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Our Universal Sister: St. Josephine Bakhita




Date: February 8, 2023

By: Maria N.


In John Paul II's canonization homily of St. Josephine Bakhita on October 1, 2000, he declared St. Josephine Bakhita "our Universal Sister". It is not hard to see the sentiment behind this statement when we think of the Pope's own experience, one of lifelong suffering, loss, and fighting against tyranny and oppression caused by a Communist government. Her many sufferings and struggles is what makes St. Josephine relatable.


For me, she has been a source of inspiration in the way one sees how much she endured and was tormented. But through all this she remained jovial, peaceful, faithful and acquired formidable inner strength. Her faith was so resolute and steady. She learned that The Master had suffered and died for her out of love and she readily believed and lived in that freedom of being loved and did not waver from it. St. Josephine is whom I look to when I am tempted to waver, when I allow my emotions to shake the reality that I am loved for all eternity.


St. Josephine Bakhita was born in 1869 in Darfur, Sudan, to a happy, prosperous, and free family. Bakhita was the niece of the village chief. In her biography, she describes her family life as being a joyful one, saying, "I had had a very happy life, never knowing what it meant to suffer" (1).


When she was still a child, about seven or eight years old, she was kidnapped by Arab slave traders while playing in her family's field. We don't know her real name since she forgot her birth name and went by the ironic, cruel nickname her captors gave her, which was Bakhita - meaning "fortunate one".


She was forced to walk 600 miles, barefoot in the desert, soon after being captured. She was bought and sold about two times during that time.


In the next ten years that followed, she was sold and traded twelve times. She was treated like property and was seen as less than human. She was mistreated and tortured throughout this time by her slave owners. She was left with 114 scars because of a branding ritual done to her to mark her as a slave of a Turkish general.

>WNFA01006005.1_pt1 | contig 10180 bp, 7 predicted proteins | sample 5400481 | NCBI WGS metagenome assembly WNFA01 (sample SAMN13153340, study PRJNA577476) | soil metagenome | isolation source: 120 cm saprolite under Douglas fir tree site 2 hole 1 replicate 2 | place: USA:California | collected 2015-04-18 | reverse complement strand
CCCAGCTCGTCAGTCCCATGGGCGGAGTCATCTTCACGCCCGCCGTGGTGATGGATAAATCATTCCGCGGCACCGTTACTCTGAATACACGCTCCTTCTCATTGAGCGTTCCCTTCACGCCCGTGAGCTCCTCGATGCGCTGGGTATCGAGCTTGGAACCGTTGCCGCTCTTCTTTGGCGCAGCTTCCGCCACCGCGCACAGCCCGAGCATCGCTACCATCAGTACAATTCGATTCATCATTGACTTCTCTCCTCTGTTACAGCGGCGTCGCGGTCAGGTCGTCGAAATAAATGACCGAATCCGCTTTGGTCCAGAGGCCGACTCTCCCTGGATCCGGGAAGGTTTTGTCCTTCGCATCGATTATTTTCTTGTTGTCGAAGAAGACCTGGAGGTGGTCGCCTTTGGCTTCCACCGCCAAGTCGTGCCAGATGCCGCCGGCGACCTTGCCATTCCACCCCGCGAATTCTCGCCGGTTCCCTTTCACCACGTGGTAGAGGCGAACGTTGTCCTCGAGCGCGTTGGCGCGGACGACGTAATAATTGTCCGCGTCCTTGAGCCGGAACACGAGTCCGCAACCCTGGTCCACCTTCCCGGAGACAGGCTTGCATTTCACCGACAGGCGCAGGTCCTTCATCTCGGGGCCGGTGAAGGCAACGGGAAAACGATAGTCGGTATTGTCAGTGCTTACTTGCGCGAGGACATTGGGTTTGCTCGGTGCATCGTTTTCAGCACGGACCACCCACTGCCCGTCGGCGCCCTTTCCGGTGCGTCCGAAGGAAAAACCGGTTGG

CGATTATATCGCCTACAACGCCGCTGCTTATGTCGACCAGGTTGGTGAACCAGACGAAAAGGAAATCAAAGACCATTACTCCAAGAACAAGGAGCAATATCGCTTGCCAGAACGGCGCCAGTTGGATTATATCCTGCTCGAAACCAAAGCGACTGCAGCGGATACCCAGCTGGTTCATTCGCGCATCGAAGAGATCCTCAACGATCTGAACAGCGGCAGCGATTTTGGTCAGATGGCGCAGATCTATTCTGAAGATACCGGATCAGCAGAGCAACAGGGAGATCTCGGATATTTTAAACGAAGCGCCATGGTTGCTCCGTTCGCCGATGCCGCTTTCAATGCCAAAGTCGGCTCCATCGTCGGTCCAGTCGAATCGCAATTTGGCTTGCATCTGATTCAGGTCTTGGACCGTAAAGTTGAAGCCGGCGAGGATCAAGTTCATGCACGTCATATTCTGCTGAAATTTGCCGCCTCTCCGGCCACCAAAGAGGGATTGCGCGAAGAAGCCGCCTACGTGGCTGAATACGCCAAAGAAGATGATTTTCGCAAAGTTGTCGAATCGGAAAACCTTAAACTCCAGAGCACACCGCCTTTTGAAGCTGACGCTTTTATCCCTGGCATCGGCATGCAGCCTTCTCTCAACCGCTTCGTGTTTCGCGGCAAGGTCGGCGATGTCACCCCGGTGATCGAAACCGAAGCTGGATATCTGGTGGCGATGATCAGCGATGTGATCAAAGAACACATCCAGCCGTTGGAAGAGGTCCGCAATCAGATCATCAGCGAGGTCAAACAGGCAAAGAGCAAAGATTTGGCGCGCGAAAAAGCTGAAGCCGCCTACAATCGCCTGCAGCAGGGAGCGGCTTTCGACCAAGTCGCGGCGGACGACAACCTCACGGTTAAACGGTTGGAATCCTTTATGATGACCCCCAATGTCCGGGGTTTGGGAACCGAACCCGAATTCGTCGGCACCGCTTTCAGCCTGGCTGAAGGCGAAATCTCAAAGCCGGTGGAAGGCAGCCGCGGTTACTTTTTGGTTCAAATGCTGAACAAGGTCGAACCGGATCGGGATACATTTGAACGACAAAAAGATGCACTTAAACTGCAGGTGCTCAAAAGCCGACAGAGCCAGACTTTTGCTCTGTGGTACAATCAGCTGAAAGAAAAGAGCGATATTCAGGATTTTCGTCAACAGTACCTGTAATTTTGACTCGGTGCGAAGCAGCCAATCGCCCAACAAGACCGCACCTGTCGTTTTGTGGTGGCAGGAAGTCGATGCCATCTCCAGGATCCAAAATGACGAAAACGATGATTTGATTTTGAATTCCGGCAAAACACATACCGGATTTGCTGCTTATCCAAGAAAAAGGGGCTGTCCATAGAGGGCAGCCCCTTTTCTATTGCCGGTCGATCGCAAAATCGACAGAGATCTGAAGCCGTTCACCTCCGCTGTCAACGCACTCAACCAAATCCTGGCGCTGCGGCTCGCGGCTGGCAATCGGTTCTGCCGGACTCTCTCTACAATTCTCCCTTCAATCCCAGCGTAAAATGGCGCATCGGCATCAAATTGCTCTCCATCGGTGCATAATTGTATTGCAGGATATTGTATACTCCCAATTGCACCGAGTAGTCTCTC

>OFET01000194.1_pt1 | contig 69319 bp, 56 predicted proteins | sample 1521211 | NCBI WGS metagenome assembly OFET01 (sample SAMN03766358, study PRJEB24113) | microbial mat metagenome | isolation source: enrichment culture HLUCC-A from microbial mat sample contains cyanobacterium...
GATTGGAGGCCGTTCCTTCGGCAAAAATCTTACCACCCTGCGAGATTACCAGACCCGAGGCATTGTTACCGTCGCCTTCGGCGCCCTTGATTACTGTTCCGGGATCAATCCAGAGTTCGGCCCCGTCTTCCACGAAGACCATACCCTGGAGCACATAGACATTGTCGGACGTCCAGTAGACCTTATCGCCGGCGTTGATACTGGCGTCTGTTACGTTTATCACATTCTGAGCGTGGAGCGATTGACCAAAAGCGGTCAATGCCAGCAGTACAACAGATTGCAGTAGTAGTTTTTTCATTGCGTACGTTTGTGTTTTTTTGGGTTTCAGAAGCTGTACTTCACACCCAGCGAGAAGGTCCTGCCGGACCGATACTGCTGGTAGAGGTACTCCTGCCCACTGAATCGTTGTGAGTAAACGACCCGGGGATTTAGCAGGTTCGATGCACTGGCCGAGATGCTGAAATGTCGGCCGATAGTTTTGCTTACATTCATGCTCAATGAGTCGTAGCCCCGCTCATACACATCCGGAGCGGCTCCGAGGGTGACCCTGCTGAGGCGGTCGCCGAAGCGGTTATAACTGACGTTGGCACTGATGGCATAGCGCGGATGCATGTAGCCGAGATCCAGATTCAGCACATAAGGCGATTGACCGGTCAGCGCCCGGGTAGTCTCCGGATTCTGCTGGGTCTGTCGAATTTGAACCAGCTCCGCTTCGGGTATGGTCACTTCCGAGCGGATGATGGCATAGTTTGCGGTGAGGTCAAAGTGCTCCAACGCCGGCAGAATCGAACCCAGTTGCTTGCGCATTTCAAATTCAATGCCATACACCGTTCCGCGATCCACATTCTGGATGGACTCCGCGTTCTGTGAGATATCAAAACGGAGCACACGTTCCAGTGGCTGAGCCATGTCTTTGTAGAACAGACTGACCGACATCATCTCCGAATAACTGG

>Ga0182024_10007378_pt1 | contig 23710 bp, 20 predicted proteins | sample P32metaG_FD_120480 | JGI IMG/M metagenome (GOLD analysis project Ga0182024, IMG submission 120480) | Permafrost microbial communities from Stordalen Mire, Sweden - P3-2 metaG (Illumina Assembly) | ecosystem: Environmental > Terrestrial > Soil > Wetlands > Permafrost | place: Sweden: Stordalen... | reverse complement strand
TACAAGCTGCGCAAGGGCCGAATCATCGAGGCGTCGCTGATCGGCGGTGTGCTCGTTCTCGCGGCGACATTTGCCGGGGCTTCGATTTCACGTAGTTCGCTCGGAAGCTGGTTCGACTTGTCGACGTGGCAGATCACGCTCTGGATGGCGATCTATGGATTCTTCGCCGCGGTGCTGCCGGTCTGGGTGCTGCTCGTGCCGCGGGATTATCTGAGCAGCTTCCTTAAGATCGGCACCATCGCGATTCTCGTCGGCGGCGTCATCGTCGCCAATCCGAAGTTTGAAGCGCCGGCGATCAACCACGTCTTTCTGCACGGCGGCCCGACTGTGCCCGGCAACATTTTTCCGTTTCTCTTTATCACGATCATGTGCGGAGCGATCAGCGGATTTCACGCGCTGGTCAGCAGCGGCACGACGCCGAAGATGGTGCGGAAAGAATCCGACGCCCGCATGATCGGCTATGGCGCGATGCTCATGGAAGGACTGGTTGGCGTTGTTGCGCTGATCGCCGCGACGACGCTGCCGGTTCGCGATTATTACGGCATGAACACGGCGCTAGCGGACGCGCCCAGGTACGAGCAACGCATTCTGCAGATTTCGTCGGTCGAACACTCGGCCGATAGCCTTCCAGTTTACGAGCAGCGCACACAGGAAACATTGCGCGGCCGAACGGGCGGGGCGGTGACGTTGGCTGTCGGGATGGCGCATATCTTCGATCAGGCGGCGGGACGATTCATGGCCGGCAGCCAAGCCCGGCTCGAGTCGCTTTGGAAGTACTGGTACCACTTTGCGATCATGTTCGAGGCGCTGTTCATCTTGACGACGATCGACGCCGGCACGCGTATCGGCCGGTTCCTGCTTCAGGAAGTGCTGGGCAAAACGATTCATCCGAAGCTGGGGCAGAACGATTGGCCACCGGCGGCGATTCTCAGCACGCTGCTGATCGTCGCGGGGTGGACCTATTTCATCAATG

The Italian consul in Sudan, Calisto Legnani, bought Josephine in 1883. A couple of years later he traveled to Italy with her and eventually gifted her to his friend, Augusto Michieli. One of Bakhita's many responsibilities was to walk Augusto's young son to school. He attended a school run by the Canossian Sisters.


She was given a crucifix by Illuminato Checchini, the Michieli's property manager. Prior to being a property manager, Checchini was a big advocate for social justice. He introduced St. Josephine to Christianity, and he and his family later became a surrogate family for her in the interim. Around this time, the Michieli family needed to tend to their business in Suakin, Sudan, and had to leave Italy.


Providentially, through the persuasion of Checchini, St. Josephine was left at the Institute of the Catechumens in Venice. She was in the care of the Canossian Sisters for one year for what was intended to be a short stay. During this time, St. Josephine continued to learn about the person of Christ, and here is where she embraced Christianity in a deeper way. Being taught by the Sisters, St. Josephine first heard the most radical, liberating message in history: Christ had died for her, and she was beloved from all eternity by Him, whom she recognized as "that God who from childhood I had felt in my heart without knowing who he was"(2). This is such a testament that God truly desires to reveal himself to everyone. She came to understand the profound truth that God, and not man, is the true Master of every human being, and of every human life. This experience became a source of great wisdom for this humble daughter of Africa. She referred to God as her Paron, which means "master".


When the Michieli family briefly came back to Italy, they intended to take St. Josephine back with them on their return to Africa. Newly converted and finding her voice, as well as one month away from being baptized, St. Josephine stood up to them and refused to go. It needs to be pointed out how radical of a conviction St. Josephine had to have been able to stand up to her "owners". Most of her life she had been conditioned to see herself as a servant and slave, and not to be expected to have any rights and equality. She didn't want to leave the family of Sisters, her first family she knew since being abducted, but more importantly she believed that she "didn't want to leave the house of the Lord. It would be [her] ruin" (2). She found solace and strength in front of Christ crucified, and before the icon of the black Madonna della Salute Venezia, which was placed prominently in that convent.


The Canossian Sisters helped her file suit in the Italian courts for St. Josephine's freedom. The Cardinal Patriarch of Venice also stood in court in her defense. Many influential people were involved, both to defend St. Josephine's freedom, and others to perpetuate her slavery, including powerful civil and military authorities. Through God's intervention, St. Josephine was proclaimed officially free, since slavery had been banned in Sudan and Italy for years, and that included the time before she had been abducted.